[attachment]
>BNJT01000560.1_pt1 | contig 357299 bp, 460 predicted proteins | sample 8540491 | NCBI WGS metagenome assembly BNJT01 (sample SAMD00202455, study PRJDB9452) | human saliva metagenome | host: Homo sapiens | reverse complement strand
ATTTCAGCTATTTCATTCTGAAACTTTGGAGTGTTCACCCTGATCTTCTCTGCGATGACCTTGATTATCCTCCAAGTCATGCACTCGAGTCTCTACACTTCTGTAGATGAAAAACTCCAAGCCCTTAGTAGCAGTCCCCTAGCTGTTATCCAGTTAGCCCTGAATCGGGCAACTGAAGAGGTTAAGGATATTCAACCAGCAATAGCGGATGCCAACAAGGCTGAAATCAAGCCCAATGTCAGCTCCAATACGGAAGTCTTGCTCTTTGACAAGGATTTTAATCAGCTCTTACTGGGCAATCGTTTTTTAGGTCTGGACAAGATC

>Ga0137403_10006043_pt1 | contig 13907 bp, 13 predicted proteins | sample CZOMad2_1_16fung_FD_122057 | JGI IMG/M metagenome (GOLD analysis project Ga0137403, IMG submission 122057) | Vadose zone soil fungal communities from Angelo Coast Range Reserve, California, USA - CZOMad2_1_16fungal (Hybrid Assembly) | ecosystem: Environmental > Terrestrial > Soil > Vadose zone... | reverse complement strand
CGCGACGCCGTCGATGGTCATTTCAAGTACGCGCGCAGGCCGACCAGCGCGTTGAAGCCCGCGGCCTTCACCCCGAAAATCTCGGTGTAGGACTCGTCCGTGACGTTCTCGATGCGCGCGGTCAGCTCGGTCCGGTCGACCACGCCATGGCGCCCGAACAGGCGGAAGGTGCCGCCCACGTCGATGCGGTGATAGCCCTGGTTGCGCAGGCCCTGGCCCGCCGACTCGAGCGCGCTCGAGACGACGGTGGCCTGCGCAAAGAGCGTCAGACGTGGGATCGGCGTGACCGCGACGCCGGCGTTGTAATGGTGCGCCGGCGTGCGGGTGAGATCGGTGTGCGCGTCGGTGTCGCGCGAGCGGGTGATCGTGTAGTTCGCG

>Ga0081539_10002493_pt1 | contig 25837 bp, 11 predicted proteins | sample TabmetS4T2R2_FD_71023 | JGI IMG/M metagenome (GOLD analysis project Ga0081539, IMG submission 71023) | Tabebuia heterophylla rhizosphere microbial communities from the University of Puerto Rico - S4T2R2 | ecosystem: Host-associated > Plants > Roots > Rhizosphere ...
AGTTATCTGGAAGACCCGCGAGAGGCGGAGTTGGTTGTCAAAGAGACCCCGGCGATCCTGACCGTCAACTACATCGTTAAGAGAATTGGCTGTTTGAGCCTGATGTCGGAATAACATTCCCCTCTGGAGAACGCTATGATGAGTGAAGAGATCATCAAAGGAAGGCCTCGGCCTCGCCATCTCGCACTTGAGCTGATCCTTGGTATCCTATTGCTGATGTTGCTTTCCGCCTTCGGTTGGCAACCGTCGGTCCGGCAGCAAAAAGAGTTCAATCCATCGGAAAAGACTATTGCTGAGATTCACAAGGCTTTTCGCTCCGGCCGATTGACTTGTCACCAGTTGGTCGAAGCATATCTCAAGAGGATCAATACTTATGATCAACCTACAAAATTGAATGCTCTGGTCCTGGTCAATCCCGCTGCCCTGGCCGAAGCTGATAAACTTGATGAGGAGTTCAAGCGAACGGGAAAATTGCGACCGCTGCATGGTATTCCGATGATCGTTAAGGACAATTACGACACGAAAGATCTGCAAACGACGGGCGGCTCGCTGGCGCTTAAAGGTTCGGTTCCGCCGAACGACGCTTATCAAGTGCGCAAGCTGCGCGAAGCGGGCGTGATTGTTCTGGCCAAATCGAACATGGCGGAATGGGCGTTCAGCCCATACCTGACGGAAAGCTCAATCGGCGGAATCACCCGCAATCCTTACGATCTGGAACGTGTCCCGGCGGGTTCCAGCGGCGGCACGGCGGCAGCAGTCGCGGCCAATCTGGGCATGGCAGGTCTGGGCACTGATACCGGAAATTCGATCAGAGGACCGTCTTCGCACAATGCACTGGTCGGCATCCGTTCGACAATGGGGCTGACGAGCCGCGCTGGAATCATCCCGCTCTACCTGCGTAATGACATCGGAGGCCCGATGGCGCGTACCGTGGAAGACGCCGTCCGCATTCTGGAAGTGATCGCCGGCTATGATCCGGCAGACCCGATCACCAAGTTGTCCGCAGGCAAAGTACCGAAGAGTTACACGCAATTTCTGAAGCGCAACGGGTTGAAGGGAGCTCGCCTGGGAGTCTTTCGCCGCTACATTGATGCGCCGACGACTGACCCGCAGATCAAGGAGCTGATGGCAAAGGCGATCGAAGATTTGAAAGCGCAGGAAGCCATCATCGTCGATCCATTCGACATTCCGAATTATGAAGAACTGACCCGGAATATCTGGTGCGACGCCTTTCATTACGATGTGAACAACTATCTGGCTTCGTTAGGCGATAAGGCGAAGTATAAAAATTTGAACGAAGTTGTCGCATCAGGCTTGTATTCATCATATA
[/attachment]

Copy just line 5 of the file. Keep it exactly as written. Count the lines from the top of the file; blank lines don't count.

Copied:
>Ga0081539_10002493_pt1 | contig 25837 bp, 11 predicted proteins | sample TabmetS4T2R2_FD_71023 | JGI IMG/M metagenome (GOLD analysis project Ga0081539, IMG submission 71023) | Tabebuia heterophylla rhizosphere microbial communities from the University of Puerto Rico - S4T2R2 | ecosystem: Host-associated > Plants > Roots > Rhizosphere ...